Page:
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Is ICD-10 the Next y2k?

Posted on September 24, 2015 I Written By

John Lynn is the Founder of the HealthcareScene.com blog network which currently consists of 10 blogs containing over 8000 articles with John having written over 4000 of the articles himself. These EMR and Healthcare IT related articles have been viewed over 16 million times. John also manages Healthcare IT Central and Healthcare IT Today, the leading career Health IT job board and blog. John is co-founder of InfluentialNetworks.com and Physia.com. John is highly involved in social media, and in addition to his blogs can also be found on Twitter: @techguy and @ehrandhit and LinkedIn.

I’ve started to see more and more people comparing ICD-10 to y2k. I think it’s going to be a great comparison for most organizations. Given the lead time for ICD-10, I believe that ICD-10 is going to be a non-event for most of them. Sure, there will be some hiccups along the way, but nothing major to report.

What’s certain to me is that October 1, 2015 will be a total non-event. I know hospitals are already planning their ICD-10 go live parties, but I don’t think there’s going to be much to talk about. Any problems or issues they have with ICD-10 probably won’t be apparent right away. I think that any major issues with ICD-10 won’t come to light until months after ICD-10 is implemented.

Wait for the stories to come out 2-3 months after ICD-10 is implemented. Then, we’ll start hearing about insurance companies that weren’t ready to process ICD-10 claims or had issues with the way they were processing it. Months later we’ll hear about healthcare organizations that aren’t getting paid and are facing cash flow issues. ICD-10’s impact isn’t going to be over on day one like it was for y2k. It’s a very different issue in that regard.

The other reason I don’t think we’ll hear much about ICD-10 issues is that healthcare organizations that run into issues aren’t going to broadcast that fact. Are we really going to hear healthcare organizations chiming in that they botched their ICD-10 implementation, thought it was going to be delayed again, and weren’t ready? I don’t think so. Any problems with ICD-10 are going to be kept private. At least until an organization isn’t getting paid and goes out of business.

I’m sure we’ll have a wave of ICD-10 implementation articles hit on October 1, 2015. My guess is that none of them will be worth reading since there won’t be anything to say. Wait until Thanksgiving and we’ll start to see the real stories about the challenges of the ICD-10 implementation start to hit the wires.

ICD-10 Survey Results: ICD-10 Business Areas of Concern

Posted on June 4, 2015 I Written By

John Lynn is the Founder of the HealthcareScene.com blog network which currently consists of 10 blogs containing over 8000 articles with John having written over 4000 of the articles himself. These EMR and Healthcare IT related articles have been viewed over 16 million times. John also manages Healthcare IT Central and Healthcare IT Today, the leading career Health IT job board and blog. John is co-founder of InfluentialNetworks.com and Physia.com. John is highly involved in social media, and in addition to his blogs can also be found on Twitter: @techguy and @ehrandhit and LinkedIn.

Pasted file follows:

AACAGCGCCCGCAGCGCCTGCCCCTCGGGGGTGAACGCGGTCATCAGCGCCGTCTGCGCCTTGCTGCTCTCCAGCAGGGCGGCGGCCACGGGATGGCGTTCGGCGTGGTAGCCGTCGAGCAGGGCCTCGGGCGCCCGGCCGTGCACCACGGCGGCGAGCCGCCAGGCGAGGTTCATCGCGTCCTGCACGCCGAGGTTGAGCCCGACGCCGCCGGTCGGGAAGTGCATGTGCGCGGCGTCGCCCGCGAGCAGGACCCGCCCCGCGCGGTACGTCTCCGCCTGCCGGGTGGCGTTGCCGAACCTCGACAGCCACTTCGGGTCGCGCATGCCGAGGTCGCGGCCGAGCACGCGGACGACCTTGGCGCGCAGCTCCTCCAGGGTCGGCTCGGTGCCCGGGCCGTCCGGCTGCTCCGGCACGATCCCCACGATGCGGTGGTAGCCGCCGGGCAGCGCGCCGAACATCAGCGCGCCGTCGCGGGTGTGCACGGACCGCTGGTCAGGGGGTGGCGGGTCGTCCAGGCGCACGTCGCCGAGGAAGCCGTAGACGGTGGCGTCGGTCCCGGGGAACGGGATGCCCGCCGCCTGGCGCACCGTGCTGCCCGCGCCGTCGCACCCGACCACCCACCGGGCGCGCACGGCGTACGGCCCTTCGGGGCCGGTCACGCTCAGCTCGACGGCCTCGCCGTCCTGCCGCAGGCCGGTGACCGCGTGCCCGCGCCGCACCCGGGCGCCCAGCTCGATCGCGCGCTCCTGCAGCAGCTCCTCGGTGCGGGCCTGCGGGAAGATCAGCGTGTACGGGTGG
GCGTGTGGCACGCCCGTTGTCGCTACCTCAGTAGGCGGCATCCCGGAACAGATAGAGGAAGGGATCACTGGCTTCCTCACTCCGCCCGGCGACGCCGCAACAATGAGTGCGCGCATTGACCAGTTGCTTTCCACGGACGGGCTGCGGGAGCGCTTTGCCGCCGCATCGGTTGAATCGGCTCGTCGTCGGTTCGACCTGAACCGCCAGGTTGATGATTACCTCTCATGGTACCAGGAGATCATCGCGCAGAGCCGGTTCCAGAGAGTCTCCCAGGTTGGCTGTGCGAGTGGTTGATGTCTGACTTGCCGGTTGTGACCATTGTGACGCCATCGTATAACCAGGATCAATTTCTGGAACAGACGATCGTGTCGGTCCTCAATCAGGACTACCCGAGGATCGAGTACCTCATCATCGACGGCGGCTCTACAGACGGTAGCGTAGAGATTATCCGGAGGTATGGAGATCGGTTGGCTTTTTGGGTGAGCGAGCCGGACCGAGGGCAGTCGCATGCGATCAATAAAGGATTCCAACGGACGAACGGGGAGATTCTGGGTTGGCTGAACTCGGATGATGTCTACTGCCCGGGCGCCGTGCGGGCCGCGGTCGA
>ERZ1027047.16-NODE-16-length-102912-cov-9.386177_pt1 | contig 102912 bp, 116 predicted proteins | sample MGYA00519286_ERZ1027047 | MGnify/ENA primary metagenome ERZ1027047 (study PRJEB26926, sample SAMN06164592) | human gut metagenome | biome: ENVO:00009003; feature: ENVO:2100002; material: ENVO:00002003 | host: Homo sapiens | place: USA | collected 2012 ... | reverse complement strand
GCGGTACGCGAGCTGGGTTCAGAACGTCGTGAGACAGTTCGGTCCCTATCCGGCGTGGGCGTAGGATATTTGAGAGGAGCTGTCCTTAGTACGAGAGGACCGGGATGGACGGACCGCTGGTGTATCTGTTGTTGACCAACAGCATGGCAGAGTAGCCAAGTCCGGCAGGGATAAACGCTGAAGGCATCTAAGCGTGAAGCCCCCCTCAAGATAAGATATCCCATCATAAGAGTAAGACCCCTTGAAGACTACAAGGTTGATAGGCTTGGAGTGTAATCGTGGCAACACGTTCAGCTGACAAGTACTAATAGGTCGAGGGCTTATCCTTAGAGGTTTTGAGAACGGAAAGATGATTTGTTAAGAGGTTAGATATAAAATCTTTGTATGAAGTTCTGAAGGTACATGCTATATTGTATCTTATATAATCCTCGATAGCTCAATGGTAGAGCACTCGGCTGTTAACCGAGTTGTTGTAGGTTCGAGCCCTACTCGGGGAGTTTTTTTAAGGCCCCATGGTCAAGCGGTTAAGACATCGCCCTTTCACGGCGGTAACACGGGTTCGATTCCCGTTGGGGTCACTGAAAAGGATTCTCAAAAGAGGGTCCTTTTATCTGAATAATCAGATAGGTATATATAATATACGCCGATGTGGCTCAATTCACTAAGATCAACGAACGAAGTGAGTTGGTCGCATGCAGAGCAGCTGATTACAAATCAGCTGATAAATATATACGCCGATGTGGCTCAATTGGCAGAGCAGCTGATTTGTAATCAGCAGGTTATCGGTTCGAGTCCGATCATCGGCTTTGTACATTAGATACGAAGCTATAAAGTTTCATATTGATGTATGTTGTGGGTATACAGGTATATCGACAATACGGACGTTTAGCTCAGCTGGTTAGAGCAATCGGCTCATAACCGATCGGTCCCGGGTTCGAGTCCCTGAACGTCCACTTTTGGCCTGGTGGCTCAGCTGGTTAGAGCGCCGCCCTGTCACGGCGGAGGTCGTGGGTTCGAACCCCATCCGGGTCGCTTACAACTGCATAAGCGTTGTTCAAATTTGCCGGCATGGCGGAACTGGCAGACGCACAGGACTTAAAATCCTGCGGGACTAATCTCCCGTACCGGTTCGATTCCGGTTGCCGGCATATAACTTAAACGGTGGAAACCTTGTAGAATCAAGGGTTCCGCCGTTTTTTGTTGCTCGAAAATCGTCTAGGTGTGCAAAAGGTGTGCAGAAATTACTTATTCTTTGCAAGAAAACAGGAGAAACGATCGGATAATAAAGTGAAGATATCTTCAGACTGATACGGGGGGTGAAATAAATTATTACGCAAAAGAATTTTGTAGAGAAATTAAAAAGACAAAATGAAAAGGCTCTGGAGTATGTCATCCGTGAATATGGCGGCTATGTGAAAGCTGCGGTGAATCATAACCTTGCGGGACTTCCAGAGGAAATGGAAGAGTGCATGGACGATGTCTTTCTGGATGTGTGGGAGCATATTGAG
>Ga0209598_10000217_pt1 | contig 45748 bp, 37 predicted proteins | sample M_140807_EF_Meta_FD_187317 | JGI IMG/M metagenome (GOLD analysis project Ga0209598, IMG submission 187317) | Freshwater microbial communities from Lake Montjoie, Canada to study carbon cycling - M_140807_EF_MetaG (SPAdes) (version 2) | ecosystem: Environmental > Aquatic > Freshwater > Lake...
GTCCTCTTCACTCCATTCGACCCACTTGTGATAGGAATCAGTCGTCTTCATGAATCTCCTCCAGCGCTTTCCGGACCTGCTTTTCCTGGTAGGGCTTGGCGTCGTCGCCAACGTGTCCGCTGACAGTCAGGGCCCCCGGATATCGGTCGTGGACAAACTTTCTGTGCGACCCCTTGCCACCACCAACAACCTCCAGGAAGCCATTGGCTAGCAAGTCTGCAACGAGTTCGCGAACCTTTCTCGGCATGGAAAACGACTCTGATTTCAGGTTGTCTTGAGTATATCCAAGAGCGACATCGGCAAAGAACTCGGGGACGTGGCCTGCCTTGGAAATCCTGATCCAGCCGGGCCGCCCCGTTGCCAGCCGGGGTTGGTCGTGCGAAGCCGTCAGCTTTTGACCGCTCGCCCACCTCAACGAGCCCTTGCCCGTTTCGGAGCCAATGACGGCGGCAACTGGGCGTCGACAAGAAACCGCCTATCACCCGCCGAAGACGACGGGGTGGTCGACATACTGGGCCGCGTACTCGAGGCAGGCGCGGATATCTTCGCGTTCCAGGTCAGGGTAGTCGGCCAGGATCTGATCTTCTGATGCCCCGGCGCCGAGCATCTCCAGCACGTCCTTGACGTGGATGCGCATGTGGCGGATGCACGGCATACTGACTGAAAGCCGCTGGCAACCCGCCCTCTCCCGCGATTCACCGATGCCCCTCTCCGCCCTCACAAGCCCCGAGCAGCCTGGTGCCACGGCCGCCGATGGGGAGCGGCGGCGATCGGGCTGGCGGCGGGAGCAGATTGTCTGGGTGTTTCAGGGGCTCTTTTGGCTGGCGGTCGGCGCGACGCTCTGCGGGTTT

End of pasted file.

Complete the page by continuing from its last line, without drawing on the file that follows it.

Pretty regularly, NueMD does a survey of medical practices that produces some great insights into the small practice world. This year they decided to survey medical practices about ICD-10. They’ve posted the ICD-10 survey results for those interested in really diving into the detailed survey results. They had a total of 1000 responses from primarily small and medium-sized medical practices. That sample size always gives me a little more trust in the survey.

As I looked through their ICD-10 survey results, this is the chart that really stood out to me:
ICD-10 Business Areas of Concern
The thing that attracted me to this chart first is that it highlights a number of areas where a medical practice might be concerned when it comes to ICD-10 readiness. Are you doing the right ICD-10 training and education? Have you done payer testing? Have you budgeted in any software upgrade costs that may be required to meet ICD-10? How about claims processing? Are you ready? Will you be ready by the ICD-10 deadline? These are all good questions that every organization should be asking themselves as we move towards Oct 1 (ICD-10 implementation date for those following along at home).

The second reason I love this chart is that it shows you where organizations are most concerned. I was not surprised to see that many are really afraid of how claims processing is going to go during the transition to ICD-10. What are you and your organization doing to prepare for this? It’s going to be a really big deal for many organizations and could cause them massive cash flow issues if things go bad.

The second highest was Training and Education. This is an extremely challenging one for small practices in particular. Plus, the timing is hard as well. If you train them too early, they’ll forget it come Oct 1st. If you wait to long to do the ICD-10 training, then you might not have time to train everyone that needs to be ready. I’ve seen most organizations training earlier and then doing short refresher courses or content as they get closer.

I’m planning to do another ICD-10 post soon to talk about predictions on whether ICD-10 will go forward or not. So, watch for that in the future. However, I think organizations that aren’t acting as if it’s going forward are playing a game of Russian roulette. They’re certainly braver than I’d be if I were running a healthcare organization.